Some critics would scoff at The Mechanical Universe's increasing age: 1985 was a long time ago. Others would scoff at the mere fact that the series engages in content exposition (unapologetically). I don't mind exposition from time to time (especially as review). And if an equally well-produced, thorough, and encyclopedic series with a fresher production date exists, please let me know about it.

A collection of expurgated versions of this college television course were "edited specifically for use in the high school curriculum." These were known collectively as the High School Adaptation. I do not have specific knowledge of their fate, but I expect it to align with that of the original series.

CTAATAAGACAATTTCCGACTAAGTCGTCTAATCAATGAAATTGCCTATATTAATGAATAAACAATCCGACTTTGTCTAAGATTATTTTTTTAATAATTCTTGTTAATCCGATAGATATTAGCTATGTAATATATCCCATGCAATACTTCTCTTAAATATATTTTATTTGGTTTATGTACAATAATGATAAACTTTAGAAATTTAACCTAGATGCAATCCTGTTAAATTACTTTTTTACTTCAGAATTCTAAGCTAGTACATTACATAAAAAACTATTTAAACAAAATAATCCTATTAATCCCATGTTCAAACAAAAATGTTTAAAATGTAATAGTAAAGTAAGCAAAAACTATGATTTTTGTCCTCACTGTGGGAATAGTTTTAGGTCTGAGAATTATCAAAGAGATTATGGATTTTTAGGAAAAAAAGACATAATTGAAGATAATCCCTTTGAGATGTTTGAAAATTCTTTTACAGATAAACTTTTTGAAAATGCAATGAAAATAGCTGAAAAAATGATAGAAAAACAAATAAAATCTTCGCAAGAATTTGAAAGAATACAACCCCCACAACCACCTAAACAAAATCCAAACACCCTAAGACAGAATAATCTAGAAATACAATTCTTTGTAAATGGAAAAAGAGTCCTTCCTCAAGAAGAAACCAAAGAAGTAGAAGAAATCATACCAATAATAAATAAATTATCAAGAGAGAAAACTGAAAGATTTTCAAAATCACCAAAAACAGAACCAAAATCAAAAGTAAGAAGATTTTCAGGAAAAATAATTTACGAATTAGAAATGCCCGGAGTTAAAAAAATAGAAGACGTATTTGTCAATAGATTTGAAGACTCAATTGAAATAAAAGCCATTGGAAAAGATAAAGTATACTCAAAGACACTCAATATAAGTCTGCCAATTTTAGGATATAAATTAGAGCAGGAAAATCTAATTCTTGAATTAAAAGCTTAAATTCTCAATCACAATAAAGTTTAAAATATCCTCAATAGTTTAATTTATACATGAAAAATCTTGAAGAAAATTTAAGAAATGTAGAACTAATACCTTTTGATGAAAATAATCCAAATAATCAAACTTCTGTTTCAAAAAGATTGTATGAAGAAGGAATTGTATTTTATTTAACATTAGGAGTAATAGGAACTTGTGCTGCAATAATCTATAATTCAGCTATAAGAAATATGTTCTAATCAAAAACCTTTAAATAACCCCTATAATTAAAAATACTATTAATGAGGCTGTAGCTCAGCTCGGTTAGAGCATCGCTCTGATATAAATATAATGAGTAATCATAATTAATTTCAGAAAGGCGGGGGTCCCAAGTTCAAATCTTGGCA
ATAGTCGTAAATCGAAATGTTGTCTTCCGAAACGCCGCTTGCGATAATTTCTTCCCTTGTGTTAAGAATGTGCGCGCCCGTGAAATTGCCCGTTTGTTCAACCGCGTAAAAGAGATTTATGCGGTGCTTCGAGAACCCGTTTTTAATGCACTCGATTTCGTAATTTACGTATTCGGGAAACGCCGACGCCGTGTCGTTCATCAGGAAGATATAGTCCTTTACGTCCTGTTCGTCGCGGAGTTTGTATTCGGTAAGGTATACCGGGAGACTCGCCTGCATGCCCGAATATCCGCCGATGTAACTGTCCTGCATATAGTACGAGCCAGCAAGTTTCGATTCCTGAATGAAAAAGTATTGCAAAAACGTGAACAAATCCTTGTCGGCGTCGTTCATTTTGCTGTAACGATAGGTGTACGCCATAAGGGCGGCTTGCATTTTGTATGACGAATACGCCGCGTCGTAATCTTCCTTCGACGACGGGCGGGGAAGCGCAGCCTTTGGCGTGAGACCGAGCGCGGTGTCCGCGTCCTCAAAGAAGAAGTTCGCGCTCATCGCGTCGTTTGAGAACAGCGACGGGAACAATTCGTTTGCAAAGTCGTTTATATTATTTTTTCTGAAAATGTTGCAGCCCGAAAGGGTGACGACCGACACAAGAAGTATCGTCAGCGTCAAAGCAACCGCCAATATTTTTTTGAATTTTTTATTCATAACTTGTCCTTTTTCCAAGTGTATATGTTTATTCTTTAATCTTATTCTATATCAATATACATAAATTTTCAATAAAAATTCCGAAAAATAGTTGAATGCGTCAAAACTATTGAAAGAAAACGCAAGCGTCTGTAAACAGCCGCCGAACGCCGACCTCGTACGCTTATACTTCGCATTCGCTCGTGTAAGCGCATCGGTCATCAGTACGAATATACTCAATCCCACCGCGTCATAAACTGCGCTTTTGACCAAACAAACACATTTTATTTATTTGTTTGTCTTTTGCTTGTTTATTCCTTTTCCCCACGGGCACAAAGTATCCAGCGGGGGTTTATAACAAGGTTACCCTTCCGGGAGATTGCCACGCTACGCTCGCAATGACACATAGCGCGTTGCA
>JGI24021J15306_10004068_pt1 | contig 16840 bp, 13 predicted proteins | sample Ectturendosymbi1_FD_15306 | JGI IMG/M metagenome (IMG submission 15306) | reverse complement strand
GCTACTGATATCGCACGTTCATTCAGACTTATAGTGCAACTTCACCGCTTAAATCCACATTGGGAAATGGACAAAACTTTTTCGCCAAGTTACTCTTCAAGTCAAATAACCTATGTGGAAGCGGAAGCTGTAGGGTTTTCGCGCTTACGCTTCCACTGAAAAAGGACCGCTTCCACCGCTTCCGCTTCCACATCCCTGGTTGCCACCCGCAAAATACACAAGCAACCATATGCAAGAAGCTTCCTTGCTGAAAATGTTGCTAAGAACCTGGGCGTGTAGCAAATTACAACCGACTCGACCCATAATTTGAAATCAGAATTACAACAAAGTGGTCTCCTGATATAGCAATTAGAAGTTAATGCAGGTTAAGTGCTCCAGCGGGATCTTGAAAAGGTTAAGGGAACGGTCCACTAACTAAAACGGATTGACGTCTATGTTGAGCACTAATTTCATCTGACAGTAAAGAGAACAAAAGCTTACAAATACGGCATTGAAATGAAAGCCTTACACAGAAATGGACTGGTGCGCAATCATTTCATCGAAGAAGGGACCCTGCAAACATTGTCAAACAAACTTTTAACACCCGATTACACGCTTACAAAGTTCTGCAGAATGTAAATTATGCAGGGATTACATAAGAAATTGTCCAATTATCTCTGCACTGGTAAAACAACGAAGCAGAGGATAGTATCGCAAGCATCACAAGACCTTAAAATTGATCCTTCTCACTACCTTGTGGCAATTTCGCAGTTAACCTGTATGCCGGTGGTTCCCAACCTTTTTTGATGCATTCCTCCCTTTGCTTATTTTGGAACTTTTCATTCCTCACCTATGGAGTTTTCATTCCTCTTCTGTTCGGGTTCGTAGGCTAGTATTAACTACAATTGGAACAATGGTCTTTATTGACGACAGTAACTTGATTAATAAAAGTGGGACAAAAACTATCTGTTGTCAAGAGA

I have used high school and college versions of many episodes throughout my career, and would hate to be without them. I have developed sets of questions for students to answer while watching those episodes. Without distribution I fear the series will fade into the mists of history, as Goodstein might say.

The full set (52 episodes) is available for purchase for $200 via the Mechanical Universe page at The clock is ticking.